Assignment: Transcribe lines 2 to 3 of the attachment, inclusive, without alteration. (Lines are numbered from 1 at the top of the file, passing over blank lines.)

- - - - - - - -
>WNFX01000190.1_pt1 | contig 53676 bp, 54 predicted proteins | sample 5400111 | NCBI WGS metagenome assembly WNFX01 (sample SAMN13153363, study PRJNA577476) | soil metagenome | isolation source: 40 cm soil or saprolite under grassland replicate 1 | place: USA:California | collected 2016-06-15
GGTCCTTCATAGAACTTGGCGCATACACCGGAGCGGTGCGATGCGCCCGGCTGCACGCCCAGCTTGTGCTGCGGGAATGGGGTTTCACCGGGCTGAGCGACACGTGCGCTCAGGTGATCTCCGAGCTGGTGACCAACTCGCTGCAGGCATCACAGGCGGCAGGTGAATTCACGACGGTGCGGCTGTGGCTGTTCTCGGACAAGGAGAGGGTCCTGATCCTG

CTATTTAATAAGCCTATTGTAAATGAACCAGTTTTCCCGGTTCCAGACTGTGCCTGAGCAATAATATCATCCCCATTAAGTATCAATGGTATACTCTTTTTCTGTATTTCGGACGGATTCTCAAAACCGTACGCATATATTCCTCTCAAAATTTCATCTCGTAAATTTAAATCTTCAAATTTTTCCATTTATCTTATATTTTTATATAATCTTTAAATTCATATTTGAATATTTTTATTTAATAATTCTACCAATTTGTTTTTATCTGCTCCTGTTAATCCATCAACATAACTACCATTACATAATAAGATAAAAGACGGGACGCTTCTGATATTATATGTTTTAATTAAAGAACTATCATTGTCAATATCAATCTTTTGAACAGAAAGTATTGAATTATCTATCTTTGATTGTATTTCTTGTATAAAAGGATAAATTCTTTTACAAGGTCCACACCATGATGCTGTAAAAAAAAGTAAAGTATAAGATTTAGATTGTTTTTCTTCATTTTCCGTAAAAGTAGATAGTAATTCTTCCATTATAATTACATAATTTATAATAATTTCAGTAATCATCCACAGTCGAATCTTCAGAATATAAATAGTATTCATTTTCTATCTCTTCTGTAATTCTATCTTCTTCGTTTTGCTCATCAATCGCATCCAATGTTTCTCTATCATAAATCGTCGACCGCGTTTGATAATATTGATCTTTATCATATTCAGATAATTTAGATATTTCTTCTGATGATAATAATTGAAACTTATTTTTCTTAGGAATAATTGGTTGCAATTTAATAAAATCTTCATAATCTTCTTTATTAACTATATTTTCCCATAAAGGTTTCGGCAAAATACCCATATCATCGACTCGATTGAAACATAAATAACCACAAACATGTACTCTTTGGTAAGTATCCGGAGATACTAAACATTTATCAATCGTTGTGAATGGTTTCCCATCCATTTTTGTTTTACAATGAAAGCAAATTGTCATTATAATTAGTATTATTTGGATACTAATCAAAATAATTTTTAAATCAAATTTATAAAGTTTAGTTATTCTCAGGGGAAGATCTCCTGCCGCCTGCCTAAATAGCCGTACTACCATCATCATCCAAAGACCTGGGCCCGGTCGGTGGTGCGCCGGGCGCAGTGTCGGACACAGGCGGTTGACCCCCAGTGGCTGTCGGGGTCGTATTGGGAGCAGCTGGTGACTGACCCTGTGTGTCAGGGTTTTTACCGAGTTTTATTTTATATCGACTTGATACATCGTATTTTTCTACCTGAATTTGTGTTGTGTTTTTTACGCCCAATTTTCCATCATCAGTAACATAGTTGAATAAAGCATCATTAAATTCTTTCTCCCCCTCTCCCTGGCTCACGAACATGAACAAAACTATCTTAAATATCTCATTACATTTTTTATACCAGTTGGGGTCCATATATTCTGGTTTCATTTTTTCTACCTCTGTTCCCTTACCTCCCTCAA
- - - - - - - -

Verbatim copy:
GGTCCTTCATAGAACTTGGCGCATACACCGGAGCGGTGCGATGCGCCCGGCTGCACGCCCAGCTTGTGCTGCGGGAATGGGGTTTCACCGGGCTGAGCGACACGTGCGCTCAGGTGATCTCCGAGCTGGTGACCAACTCGCTGCAGGCATCACAGGCGGCAGGTGAATTCACGACGGTGCGGCTGTGGCTGTTCTCGGACAAGGAGAGGGTCCTGATCCTG

CTATTTAATAAGCCTATTGTAAATGAACCAGTTTTCCCGGTTCCAGACTGTGCCTGAGCAATAATATCATCCCCATTAAGTATCAATGGTATACTCTTTTTCTGTATTTCGGACGGATTCTCAAAACCGTACGCATATATTCCTCTCAAAATTTCATCTCGTAAATTTAAATCTTCAAATTTTTCCATTTATCTTATATTTTTATATAATCTTTAAATTCATATTTGAATATTTTTATTTAATAATTCTACCAATTTGTTTTTATCTGCTCCTGTTAATCCATCAACATAACTACCATTACATAATAAGATAAAAGACGGGACGCTTCTGATATTATATGTTTTAATTAAAGAACTATCATTGTCAATATCAATCTTTTGAACAGAAAGTATTGAATTATCTATCTTTGATTGTATTTCTTGTATAAAAGGATAAATTCTTTTACAAGGTCCACACCATGATGCTGTAAAAAAAAGTAAAGTATAAGATTTAGATTGTTTTTCTTCATTTTCCGTAAAAGTAGATAGTAATTCTTCCATTATAATTACATAATTTATAATAATTTCAGTAATCATCCACAGTCGAATCTTCAGAATATAAATAGTATTCATTTTCTATCTCTTCTGTAATTCTATCTTCTTCGTTTTGCTCATCAATCGCATCCAATGTTTCTCTATCATAAATCGTCGACCGCGTTTGATAATATTGATCTTTATCATATTCAGATAATTTAGATATTTCTTCTGATGATAATAATTGAAACTTATTTTTCTTAGGAATAATTGGTTGCAATTTAATAAAATCTTCATAATCTTCTTTATTAACTATATTTTCCCATAAAGGTTTCGGCAAAATACCCATATCATCGACTCGATTGAAACATAAATAACCACAAACATGTACTCTTTGGTAAGTATCCGGAGATACTAAACATTTATCAATCGTTGTGAATGGTTTCCCATCCATTTTTGTTTTACAATGAAAGCAAATTGTCATTATAATTAGTATTATTTGGATACTAATCAAAATAATTTTTAAATCAAATTTATAAAGTTTAGTTATTCTCAGGGGAAGATCTCCTGCCGCCTGCCTAAATAGCCGTACTACCATCATCATCCAAAGACCTGGGCCCGGTCGGTGGTGCGCCGGGCGCAGTGTCGGACACAGGCGGTTGACCCCCAGTGGCTGTCGGGGTCGTATTGGGAGCAGCTGGTGACTGACCCTGTGTGTCAGGGTTTTTACCGAGTTTTATTTTATATCGACTTGATACATCGTATTTTTCTACCTGAATTTGTGTTGTGTTTTTTACGCCCAATTTTCCATCATCAGTAACATAGTTGAATAAAGCATCATTAAATTCTTTCTCCCCCTCTCCCTGGCTCACGAACATGAACAAAACTATCTTAAATATCTCATTACATTTTTTATACCAGTTGGGGTCCATATATTCTGGTTTCATTTTTTCTACCTCTGTTCCCTTACCTCCCTCAA